In which the exposition of Twelve Web (In)Security Truths begins.
Twist #1 – Software execution is less secure than software design, but running code has more users.
A site you send people to visit is infinitely more useable than the one you describe to people. (Value differs from usability. Before social media flamed you could raise $41 million dollars on a slide deck.) Talk all you want, but eventually someone wants you to deliver.
Sure, you could describe Twitter as a glorified event loop around an echo server. You might even replicate it in a weekend with a few dozen lines of Python or Node.js and an EC2 instance. Just try scaling that napkin design to a few hundred million users while keeping security and privacy controls in place. That’s a testament to implementing a complex design. (Or scaling a simple design if you boil it down to sending and receiving tweets.)
It’s possible to attain impressive security through careful design. A prominent example in cryptography is the “perfect secrecy”1 of the One-Time Pad (OTP). The first OTP appeared in 1882, designed in an era without the codified information theory or cryptanalysis of Claude Shannon and Alan Turing.2 Never the less, its design understood the threats to confidential communications when telegraphs and Morse code carried secrets instead of fiber optics and TCP/IP. Sadly, good designs are sometimes forgotten or their importance unrecognized. The OTP didn’t gain popular usage until its re-invention in 1917, along with a more rigorous proof of its security.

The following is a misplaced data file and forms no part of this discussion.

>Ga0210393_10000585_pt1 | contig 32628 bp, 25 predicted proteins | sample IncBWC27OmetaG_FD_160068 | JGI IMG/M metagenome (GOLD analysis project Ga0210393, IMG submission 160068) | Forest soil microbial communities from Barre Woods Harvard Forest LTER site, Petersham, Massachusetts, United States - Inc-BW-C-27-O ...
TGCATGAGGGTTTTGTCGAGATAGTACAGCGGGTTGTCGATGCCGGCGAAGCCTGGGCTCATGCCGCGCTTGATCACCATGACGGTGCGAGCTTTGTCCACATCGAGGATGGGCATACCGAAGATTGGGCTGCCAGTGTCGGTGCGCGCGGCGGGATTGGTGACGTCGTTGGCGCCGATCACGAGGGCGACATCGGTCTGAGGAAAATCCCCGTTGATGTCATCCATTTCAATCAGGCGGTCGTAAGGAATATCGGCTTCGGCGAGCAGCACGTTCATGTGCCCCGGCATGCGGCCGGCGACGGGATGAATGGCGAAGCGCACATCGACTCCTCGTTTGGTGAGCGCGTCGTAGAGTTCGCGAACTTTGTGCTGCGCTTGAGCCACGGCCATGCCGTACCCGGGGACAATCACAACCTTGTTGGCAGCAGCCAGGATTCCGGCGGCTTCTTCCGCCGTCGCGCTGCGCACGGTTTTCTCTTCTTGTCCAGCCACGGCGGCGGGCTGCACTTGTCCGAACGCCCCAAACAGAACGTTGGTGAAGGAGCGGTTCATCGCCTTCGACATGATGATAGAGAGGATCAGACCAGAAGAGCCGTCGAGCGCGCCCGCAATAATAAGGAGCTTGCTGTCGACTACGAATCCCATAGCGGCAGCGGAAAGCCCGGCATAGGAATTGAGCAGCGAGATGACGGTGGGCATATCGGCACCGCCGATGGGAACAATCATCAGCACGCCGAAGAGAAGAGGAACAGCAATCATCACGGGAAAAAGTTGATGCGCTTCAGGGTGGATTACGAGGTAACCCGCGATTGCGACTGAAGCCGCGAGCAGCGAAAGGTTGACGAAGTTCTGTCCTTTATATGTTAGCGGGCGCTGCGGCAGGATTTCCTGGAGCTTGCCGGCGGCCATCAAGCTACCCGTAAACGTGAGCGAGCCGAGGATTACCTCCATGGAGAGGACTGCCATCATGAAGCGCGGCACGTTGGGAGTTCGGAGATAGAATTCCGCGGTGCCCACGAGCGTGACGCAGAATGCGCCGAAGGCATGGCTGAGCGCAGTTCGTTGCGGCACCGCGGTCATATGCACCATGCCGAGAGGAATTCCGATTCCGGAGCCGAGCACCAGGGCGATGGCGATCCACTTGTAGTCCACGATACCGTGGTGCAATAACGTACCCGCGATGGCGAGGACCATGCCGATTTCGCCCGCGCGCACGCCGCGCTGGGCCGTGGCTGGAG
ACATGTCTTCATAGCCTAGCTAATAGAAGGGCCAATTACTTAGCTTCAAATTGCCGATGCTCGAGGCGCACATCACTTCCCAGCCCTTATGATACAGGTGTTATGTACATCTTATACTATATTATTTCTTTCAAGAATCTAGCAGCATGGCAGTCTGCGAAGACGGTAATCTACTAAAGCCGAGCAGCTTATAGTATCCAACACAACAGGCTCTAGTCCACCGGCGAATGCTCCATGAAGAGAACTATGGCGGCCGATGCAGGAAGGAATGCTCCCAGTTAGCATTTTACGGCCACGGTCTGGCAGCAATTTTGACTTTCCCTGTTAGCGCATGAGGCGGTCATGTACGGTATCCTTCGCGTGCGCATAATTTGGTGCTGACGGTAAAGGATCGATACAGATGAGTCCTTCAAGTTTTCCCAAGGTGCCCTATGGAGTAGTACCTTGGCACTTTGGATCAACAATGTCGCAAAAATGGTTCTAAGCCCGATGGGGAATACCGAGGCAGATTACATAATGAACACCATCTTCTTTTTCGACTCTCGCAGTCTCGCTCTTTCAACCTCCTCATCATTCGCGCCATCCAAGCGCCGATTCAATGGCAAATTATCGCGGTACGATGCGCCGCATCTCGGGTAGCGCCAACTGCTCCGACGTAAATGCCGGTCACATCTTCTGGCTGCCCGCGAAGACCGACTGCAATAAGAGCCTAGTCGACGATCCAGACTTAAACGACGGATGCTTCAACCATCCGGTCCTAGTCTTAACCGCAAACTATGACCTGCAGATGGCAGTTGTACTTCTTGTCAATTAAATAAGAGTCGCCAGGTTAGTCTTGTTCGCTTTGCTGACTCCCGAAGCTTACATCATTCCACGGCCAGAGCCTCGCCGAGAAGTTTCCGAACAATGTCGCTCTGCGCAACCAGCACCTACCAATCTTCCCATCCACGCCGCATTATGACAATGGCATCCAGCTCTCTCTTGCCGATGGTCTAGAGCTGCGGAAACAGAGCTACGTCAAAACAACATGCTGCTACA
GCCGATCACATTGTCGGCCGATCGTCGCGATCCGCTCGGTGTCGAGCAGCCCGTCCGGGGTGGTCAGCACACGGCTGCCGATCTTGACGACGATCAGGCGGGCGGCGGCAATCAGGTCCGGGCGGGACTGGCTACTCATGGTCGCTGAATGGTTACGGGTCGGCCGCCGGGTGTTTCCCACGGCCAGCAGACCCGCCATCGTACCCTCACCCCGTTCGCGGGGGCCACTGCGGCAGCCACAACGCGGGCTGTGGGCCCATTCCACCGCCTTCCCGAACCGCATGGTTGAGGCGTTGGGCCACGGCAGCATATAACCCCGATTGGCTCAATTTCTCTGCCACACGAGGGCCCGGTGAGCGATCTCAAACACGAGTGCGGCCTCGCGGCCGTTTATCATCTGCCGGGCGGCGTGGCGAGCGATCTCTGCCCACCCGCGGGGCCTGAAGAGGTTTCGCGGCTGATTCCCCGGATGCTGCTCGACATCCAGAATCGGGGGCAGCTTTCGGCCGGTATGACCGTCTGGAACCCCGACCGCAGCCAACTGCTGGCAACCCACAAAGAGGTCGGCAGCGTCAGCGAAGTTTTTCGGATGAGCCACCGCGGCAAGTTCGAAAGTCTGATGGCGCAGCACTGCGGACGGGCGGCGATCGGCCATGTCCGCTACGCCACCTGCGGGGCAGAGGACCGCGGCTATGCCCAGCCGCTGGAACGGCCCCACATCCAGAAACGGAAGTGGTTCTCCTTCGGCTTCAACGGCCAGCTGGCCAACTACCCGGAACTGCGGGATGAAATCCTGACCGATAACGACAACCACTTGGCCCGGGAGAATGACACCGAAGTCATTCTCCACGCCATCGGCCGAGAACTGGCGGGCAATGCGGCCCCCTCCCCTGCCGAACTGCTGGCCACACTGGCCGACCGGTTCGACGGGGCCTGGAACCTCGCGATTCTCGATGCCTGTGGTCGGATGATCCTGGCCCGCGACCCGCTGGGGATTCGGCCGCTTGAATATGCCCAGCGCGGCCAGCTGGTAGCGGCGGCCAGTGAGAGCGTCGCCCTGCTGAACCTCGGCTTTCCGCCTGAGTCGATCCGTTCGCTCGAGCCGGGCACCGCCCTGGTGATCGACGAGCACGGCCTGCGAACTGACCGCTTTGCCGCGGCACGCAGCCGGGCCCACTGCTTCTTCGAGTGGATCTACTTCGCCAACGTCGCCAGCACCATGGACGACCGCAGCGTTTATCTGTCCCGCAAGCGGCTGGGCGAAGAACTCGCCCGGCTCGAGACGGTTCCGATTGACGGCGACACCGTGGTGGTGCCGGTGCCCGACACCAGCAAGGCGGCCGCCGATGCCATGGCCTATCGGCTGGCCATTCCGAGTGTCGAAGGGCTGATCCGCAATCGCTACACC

But security also suffers when design becomes implementation. The OTP fails miserably should a pad be reused or is insufficiently random. The pad must be as long as the input to be ciphered. So, if you’re able to securely distribute a pad (remember, the pad must be unknown to the attacker), then why not just distribute the original message? Once someone introduces a shortcut in the name of efficiency or cleverness the security breaks. (Remember the Debian OpenSSL debacle?) This is why it’s important to understand the reasons for a design rather than treat it as a logic table to be condensed like the singularity of a black hole. Otherwise, you might as well use two rounds of ROT13.
Web security has its design successes. Prepared statements are a prime example of a programming pattern that should have relegated SQL injection to the CVE graveyard. Avoiding it is inexcusable. Only devotees of Advanced Persistent Ignorance continue to blithely glue SQL statements together with string concatenation. SQL injection is so well-known (at least by hackers) and studied that a venerable tool like sqlmap has been refining exploitation for over six years. The X-Frame-Options header is another example of design that could dispatch a whole class of vulnerabilities (i.e. clickjacking).
O, but how the Internet loves to re-invent vulns. Whether or not SQL injection is in its death throes, NoSQL injection promises to reanimate its bloated corpse. Herbet West would be proud.